72 Allopurinol has a protective effect in diseases involving oxidative stress in their pathogenesis. Allopurinol treatment
of diabetic mice attenuated hyperuricaemia, albuminuria, and tubulo-interstitial injury.73 Several studies in human CKD patients have shown the benefit of treatment with allopurinol. For example, Kao et al. reported that allopurinol ameliorated endothelial dysfunction and prevented increased left ventricular mass in patients with CKD,74 and Siu et al. reported that allopurinol slowed progression of CKD through its ability to lower serum uric acid levels.75 The kidneys contain the highest endogenous levels of CoQ9 and CoQ10 compared with all other organs.76 This is likely due to the reliance of the kidney on aerobic metabolism and high density of mitochondria. It is learn more imperative that endogenous CoQ10 levels are maintained to ensure mitochondrial health, and this forms the rationale for CoQ10 therapy. CoQ10 has three well-characterized functions: (i) the transfer of electrons from complexes I and II to complex III along the ETC of the inner mitochondrial membrane and subsequent membrane polarization and ATP generation;77 (ii) the pro-oxidant generation PD0325901 solubility dmso of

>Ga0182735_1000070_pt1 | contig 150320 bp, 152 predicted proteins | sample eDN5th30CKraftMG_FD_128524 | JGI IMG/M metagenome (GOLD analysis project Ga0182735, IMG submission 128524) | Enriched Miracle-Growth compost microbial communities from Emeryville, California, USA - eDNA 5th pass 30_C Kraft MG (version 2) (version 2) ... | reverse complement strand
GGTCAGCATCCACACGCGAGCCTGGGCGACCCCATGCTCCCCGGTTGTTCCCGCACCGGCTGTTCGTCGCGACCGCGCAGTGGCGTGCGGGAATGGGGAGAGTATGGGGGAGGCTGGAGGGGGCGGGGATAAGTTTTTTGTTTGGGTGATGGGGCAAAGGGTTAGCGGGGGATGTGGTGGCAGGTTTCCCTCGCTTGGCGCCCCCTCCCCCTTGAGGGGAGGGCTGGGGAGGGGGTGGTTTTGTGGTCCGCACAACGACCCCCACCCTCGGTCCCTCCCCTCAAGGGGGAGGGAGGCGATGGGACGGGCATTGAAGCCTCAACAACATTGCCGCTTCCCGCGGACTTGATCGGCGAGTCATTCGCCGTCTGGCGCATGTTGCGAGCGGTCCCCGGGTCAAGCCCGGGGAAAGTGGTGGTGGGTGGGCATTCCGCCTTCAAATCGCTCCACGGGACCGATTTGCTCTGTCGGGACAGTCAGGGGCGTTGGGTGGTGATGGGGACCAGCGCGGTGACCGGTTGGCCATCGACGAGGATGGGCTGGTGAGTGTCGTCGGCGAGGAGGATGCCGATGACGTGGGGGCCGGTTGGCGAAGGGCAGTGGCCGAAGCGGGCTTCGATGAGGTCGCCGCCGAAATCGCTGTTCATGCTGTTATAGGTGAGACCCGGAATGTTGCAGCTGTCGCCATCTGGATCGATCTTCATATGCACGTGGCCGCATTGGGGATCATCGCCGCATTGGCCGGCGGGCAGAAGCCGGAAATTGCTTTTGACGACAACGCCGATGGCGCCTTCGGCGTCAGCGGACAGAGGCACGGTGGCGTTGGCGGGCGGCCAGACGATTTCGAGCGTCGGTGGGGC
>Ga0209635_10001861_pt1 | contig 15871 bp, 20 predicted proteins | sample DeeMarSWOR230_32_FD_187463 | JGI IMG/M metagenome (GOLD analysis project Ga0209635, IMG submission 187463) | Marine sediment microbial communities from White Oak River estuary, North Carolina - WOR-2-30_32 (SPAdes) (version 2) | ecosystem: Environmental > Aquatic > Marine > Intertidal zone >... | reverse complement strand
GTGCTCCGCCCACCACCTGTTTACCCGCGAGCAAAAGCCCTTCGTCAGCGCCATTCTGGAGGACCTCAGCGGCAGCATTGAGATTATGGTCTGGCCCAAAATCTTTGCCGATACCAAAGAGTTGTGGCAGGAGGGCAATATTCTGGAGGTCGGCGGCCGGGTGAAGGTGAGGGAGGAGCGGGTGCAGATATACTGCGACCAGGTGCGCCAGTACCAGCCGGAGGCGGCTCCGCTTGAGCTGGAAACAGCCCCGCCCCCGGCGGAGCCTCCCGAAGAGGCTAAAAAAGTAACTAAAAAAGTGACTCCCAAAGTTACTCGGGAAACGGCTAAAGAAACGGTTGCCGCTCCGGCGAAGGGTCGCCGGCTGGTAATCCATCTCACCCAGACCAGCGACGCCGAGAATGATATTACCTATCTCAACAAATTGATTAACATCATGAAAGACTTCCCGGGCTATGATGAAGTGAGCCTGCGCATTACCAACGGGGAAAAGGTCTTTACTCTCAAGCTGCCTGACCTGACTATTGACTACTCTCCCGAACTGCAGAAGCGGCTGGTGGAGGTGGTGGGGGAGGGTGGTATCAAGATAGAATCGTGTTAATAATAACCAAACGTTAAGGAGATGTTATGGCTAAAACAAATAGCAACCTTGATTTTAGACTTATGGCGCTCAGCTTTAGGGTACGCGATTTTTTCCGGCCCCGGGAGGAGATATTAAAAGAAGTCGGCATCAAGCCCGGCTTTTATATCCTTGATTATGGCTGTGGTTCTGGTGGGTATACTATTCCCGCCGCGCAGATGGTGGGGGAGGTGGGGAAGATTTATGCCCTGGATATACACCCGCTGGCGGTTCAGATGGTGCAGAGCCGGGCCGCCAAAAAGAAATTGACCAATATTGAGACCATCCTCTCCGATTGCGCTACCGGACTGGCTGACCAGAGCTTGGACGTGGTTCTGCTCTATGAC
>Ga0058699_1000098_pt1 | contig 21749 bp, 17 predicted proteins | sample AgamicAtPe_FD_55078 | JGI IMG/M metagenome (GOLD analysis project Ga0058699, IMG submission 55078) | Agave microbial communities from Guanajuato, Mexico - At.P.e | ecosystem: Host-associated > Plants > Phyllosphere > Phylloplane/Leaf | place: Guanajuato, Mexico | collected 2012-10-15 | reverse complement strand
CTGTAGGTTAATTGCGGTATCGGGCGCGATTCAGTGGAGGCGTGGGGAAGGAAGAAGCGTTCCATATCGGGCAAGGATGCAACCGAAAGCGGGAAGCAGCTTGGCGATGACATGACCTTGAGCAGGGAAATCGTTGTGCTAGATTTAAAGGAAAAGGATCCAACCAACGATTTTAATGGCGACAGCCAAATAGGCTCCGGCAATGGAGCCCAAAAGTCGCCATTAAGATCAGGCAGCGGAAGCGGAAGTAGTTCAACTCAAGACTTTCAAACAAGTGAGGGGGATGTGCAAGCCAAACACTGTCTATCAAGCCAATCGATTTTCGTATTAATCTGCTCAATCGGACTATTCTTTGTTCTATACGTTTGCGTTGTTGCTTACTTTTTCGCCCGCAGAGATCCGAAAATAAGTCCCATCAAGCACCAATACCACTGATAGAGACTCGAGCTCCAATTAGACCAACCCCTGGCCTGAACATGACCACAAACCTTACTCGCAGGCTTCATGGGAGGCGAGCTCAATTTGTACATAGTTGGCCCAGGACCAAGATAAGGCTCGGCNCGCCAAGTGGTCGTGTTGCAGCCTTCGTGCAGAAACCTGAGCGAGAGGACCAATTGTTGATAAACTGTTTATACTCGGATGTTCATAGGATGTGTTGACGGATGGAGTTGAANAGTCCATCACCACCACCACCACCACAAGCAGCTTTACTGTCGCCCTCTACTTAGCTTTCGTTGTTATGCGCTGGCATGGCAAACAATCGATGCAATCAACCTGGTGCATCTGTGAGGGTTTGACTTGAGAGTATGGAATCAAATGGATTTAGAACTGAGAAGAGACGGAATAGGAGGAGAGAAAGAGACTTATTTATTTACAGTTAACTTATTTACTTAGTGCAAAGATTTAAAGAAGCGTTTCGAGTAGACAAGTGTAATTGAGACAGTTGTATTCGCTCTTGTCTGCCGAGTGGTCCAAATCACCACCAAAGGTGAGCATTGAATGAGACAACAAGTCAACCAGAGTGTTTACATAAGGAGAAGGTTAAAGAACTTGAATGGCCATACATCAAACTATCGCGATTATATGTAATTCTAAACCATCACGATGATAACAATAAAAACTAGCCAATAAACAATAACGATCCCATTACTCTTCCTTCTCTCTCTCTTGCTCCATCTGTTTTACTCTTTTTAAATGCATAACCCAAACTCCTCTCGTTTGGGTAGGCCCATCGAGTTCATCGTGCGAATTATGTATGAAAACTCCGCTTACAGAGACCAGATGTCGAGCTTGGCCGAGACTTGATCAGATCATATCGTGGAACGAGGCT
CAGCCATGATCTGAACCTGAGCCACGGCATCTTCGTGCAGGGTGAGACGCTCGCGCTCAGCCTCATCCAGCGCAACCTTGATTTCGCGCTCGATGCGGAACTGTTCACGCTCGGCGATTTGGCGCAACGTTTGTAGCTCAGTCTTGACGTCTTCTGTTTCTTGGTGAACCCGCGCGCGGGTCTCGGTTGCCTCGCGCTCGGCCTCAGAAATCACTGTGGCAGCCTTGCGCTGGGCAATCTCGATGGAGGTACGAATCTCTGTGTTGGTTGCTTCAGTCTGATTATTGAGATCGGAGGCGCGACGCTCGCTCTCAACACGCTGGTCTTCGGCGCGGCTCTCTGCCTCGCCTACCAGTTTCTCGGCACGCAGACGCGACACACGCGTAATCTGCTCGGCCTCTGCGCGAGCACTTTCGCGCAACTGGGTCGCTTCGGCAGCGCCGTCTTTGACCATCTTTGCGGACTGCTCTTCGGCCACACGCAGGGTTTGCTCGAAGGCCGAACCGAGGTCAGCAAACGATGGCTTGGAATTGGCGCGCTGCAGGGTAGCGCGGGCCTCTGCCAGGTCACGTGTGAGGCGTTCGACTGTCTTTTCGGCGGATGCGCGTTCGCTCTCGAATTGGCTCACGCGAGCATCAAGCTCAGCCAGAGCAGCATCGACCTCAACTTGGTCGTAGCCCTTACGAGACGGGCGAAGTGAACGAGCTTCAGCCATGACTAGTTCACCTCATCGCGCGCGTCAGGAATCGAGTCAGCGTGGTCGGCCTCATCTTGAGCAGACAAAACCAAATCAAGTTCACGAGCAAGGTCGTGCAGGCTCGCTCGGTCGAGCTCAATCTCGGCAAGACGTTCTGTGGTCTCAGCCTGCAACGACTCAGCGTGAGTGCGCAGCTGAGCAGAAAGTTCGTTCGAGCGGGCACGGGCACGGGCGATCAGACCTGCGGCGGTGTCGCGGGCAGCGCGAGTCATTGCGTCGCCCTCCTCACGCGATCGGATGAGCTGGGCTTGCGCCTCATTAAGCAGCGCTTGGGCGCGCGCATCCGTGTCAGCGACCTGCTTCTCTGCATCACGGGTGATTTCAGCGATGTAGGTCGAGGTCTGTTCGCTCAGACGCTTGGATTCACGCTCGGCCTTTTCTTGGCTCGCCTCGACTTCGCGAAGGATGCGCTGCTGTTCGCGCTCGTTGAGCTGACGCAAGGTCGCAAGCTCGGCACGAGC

O2- and H2O2;78 and (iii) the anti-oxidant quenching of free radicals.79 The major direct anti-oxidant role of CoQ10 is prevention of lipid peroxidation, and it also acts indirectly through its interactions with α-tocopherol.80 Although results regarding its benefit are disparate, Ishikawa and colleagues81 demonstrated a decrease in kidney O2- levels and improved renal function in hemi-nephrectomized rats on a CoQ10 supplemented diet. There is a general lack almost of human studies investigating CoQ10 therapy for the treatment and/or prevention of CKD, but CoQ10 levels decrease with age82 and identification of patients with low CoQ10 levels may allow for targeted therapy with beneficial outcome. Mitochondrial-targeted compounds have created much interest for their application in reducing oxidative stress. One of the most tested is the mitochondrial-targeted derivative of endogenous CoQ10, termed MitoQ (mitoquinone
mesylate). This compound and those alike, such as mitochondrial-targeted vitamin E (MitoVitE), are prepared by covalently attaching a lipophilic cation to an alkyltriphenylphosphonium, allowing rapid accumulation into the mitochondria driven by the large negative value of the mitochondrial membrane potential. Administration of MitoQ in a rat model of diabetic nephropathy decreased mesangial expansion and tubulointerstitial fibrosis, thereby improving renal function.83 Human trials have shown that MitoQ can decrease biomarkers of liver inflammation in hepatitis C patients.84 However, a larger scale, double-blinded, placebo-controlled study found that MitoQ did not slow the progression of untreated Parkinson’s disease, a disease associated with mitochondrial oxidative stress.